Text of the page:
Cone Plots in Plotly with Python

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Cone plots (also known as 3-D quiver plots) represent vector fields defined in some region of the 3-D space.

A vector field associates to each point of coordinates (x, y, z) a vector of components (u, v, w).

In this post, we’ll explore how Plotly’s cone plots can be used to visualize atmospheric wind 💨, magnetic fields, a trajectory of the Rössler System, and tangent vector fields to a surface.

So what’s a 3-D vector?

∙ A vector is a geometric object that has magnitude and direction.

∙ A 3-D vector is useful in any physical space where both magnitude and direction matter.

∙ In 3-D space, vectors are identified with triples of scalar components. In the case of the example image below: a = (ax, ay, az)

The direction of the vector field at a point is illustrated by a geometric cone, colored according to the vector norm (magnitude) at that point.

Cone plots can be used in a variety of abstract ways: to model a vortex (such as a tornado), illustrate an explicitly defined vector field, chart a hyperboloid, plot a system of non-linear ordinary differential equations, and show winds at various atmospheric levels.

For extra insights, check out our tutorial about making 3-D cone plots in Python with Plotly.

Cone Plot Showing Atmospheric Wind

This plot uses an explicitly defined vector field. A vector field refers to an assignment of a vector to each point in a subset of space.

In this plot, we visualize a collection of arrows that simply model the wind speed and direction at various levels of the atmosphere.

3-D weather plots can be useful to research scientists to gain a better understanding of the atmospheric profile, such as during the prediction of severe weather events like tornadoes and hurricanes.

Python code | Link to plot

Speaking of tornado-like rotations, here is an example of a cone plot of a vortex. The size of the cones are driven by wind speed.

Python code | Data | Link to plot

Cone Plot of a Magnetic Field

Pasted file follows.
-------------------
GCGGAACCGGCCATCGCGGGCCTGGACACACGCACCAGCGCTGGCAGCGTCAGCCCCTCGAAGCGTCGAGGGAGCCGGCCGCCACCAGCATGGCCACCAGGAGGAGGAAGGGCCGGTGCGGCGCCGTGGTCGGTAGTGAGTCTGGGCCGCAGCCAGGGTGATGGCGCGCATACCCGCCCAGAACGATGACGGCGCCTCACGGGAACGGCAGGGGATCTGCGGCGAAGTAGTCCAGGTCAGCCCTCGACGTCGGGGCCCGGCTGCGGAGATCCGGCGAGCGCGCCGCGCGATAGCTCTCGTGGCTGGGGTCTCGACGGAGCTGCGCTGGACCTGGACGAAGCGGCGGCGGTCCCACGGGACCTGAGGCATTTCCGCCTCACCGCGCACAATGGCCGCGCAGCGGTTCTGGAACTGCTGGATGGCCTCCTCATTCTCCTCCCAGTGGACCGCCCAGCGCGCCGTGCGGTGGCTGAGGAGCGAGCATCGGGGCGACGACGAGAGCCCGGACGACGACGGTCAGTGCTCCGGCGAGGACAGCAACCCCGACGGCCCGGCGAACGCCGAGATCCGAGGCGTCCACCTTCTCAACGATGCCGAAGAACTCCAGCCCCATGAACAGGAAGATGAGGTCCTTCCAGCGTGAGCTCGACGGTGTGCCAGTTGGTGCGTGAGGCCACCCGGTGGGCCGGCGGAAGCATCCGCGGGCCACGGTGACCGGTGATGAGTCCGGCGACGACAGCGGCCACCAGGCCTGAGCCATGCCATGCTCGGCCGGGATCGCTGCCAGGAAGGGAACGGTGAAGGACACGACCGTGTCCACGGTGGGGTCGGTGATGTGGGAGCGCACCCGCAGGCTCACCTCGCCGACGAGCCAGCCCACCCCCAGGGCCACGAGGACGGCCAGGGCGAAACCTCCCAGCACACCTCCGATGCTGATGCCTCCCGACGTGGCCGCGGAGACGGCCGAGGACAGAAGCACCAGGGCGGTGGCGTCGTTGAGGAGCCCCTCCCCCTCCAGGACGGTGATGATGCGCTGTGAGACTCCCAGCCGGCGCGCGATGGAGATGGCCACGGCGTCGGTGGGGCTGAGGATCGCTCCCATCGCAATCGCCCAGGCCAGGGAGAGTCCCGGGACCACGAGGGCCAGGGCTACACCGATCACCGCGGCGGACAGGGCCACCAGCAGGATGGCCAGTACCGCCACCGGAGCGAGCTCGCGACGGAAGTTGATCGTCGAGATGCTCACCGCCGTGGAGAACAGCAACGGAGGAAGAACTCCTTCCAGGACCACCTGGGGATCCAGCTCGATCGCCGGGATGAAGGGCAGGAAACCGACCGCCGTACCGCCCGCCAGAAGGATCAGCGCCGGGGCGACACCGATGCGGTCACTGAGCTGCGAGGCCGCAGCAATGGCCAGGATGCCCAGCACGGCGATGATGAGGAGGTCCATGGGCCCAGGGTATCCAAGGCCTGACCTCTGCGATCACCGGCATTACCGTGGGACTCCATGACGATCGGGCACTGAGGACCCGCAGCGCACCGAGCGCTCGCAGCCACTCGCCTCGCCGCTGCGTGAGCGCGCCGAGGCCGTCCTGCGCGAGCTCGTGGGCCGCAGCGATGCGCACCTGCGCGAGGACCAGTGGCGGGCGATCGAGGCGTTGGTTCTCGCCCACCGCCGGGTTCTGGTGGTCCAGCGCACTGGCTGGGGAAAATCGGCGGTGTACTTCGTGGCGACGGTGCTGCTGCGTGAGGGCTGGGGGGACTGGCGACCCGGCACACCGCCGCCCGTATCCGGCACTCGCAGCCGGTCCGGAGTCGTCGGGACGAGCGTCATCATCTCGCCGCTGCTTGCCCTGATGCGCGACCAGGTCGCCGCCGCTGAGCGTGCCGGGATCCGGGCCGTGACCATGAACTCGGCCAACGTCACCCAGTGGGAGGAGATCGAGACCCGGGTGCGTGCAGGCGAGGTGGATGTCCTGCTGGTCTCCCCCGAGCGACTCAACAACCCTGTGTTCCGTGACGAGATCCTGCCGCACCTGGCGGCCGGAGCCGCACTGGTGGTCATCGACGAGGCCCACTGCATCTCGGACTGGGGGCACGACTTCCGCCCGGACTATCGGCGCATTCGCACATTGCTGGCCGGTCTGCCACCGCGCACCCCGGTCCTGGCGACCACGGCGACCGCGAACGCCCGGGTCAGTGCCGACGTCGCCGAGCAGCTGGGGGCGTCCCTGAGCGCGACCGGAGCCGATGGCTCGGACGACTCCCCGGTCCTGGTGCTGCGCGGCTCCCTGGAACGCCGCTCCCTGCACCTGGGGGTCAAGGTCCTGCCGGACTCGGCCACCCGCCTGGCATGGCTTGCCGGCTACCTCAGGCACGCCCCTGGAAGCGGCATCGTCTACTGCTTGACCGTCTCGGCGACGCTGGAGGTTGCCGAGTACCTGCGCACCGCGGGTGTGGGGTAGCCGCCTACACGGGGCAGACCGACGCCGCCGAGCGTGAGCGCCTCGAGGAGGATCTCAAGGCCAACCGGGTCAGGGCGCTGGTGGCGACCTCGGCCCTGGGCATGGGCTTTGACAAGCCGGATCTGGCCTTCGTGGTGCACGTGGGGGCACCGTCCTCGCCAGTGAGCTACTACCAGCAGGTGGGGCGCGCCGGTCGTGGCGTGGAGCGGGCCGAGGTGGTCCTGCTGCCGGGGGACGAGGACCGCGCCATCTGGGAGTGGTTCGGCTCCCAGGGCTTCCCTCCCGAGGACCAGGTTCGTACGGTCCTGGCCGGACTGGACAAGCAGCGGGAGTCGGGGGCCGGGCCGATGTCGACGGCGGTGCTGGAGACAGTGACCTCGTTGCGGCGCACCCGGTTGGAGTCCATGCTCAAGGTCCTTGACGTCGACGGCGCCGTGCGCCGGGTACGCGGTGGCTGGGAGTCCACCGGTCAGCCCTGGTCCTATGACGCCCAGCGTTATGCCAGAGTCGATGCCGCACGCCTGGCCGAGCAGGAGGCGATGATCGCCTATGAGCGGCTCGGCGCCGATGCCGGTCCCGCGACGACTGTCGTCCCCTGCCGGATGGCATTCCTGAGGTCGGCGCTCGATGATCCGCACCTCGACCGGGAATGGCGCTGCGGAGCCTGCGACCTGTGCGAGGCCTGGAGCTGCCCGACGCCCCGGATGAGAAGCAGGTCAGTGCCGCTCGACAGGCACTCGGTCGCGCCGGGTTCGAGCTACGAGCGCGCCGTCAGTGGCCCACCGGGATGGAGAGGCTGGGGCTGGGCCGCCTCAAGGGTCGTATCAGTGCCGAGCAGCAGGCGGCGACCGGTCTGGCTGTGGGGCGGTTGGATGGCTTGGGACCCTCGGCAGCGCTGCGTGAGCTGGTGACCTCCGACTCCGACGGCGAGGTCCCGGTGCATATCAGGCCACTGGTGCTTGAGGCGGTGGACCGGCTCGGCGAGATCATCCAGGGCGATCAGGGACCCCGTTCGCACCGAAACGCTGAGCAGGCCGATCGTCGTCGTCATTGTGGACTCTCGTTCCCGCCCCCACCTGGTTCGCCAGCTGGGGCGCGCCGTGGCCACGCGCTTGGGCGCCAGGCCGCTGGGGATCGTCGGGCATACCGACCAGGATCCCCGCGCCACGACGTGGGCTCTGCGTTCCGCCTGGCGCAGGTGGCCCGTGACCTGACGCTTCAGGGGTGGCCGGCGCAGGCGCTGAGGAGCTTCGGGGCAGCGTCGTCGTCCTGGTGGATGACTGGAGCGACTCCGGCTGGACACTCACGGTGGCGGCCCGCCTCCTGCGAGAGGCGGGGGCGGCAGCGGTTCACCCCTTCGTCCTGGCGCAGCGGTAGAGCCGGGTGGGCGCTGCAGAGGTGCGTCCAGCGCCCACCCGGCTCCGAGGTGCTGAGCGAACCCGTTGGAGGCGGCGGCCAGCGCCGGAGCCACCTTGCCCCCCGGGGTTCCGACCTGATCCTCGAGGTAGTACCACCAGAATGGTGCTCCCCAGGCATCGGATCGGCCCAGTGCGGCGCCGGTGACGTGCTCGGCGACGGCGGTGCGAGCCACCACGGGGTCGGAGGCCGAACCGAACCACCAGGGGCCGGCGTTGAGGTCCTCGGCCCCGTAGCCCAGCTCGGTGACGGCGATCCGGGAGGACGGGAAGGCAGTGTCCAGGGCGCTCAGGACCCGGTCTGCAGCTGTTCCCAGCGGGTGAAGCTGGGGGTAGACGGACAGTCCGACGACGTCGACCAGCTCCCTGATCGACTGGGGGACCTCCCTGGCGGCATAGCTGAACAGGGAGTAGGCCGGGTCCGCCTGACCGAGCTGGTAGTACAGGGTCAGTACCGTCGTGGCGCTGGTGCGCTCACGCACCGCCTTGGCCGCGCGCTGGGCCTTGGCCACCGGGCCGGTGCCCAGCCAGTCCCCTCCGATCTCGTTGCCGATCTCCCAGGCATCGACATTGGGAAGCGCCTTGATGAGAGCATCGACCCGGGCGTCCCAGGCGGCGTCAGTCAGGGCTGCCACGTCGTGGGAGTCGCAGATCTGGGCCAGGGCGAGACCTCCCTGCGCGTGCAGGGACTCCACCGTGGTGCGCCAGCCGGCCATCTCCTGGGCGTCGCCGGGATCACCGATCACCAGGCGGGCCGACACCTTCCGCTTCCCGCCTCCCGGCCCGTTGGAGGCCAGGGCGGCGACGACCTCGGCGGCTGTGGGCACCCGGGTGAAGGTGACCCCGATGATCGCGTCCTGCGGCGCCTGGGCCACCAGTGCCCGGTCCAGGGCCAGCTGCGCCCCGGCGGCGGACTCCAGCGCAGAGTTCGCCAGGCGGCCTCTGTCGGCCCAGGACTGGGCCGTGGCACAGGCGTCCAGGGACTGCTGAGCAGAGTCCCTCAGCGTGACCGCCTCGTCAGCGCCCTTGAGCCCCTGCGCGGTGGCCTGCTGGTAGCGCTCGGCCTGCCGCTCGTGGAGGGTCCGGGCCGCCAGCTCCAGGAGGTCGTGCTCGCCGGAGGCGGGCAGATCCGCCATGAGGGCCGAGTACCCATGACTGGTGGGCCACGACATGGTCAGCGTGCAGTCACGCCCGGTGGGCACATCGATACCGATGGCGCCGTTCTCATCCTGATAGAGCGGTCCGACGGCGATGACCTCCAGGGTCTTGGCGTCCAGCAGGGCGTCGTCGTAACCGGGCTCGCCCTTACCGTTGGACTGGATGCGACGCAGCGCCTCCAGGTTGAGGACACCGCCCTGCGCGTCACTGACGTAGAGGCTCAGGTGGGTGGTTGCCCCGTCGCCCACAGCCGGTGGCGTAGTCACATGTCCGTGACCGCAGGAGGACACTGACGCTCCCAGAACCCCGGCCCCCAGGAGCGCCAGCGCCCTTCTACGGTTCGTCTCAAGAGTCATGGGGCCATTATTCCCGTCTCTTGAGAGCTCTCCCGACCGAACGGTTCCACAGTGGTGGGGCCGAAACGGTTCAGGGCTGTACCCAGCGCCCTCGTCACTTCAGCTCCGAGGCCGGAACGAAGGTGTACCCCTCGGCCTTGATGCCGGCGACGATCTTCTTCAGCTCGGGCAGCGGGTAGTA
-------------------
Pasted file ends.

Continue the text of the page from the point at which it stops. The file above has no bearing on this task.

The Biot-Savart Law is an equation that describes the magnetic field created by a current-carrying wire.

It was named after Jean-Baptiste Biot and Felix Savart in 1820 when the pair derived the mathematical expression for magnetic flux density.

In this example, we leverage the law to create a hypothetical magnetic field created by an electric current moving through three circular loops.

Python code | Link to plot

Cone Plot Showing a Trajectory of the Rössler System

The Rössler system is a system of three ordinary differential equations, whose dynamics exhibits an attractor, or a set of states, invariant under the dynamics, towards which neighboring states in a given basin of attraction asymptotically approach in the course of dynamic evolution.

Originally studied by Otto Rössler, these differential equations “define a continuous-time dynamical system that exhibits chaotic dynamics associated with the fractal properties of the attractor.”

The equations have been found to be useful in modeling equilibrium in chemical reactions.

Python code | Link to plot

Cone Plot of a Tangent Vector Field

In mathematics, a tangent vector is a vector that is tangent to (or just touches) a curve or surface at a given point.

Tangent vector fields are an “essential ingredient in controlling appearance for applications ranging from anisotropic shading to texture synthesis and non-photorealistic rendering.”

Below, we examine the tangent vector field along the coordinate lines of a parameterized hyperboloid.

Python code | Data | Link to plot

With 3-D cone plots in Plotly, you can allow the user to visualize vector fields across a variety of disciplines: meteorology, engineering, mathematics, and more. Bring your vectors to life with cone plots in Plotly!

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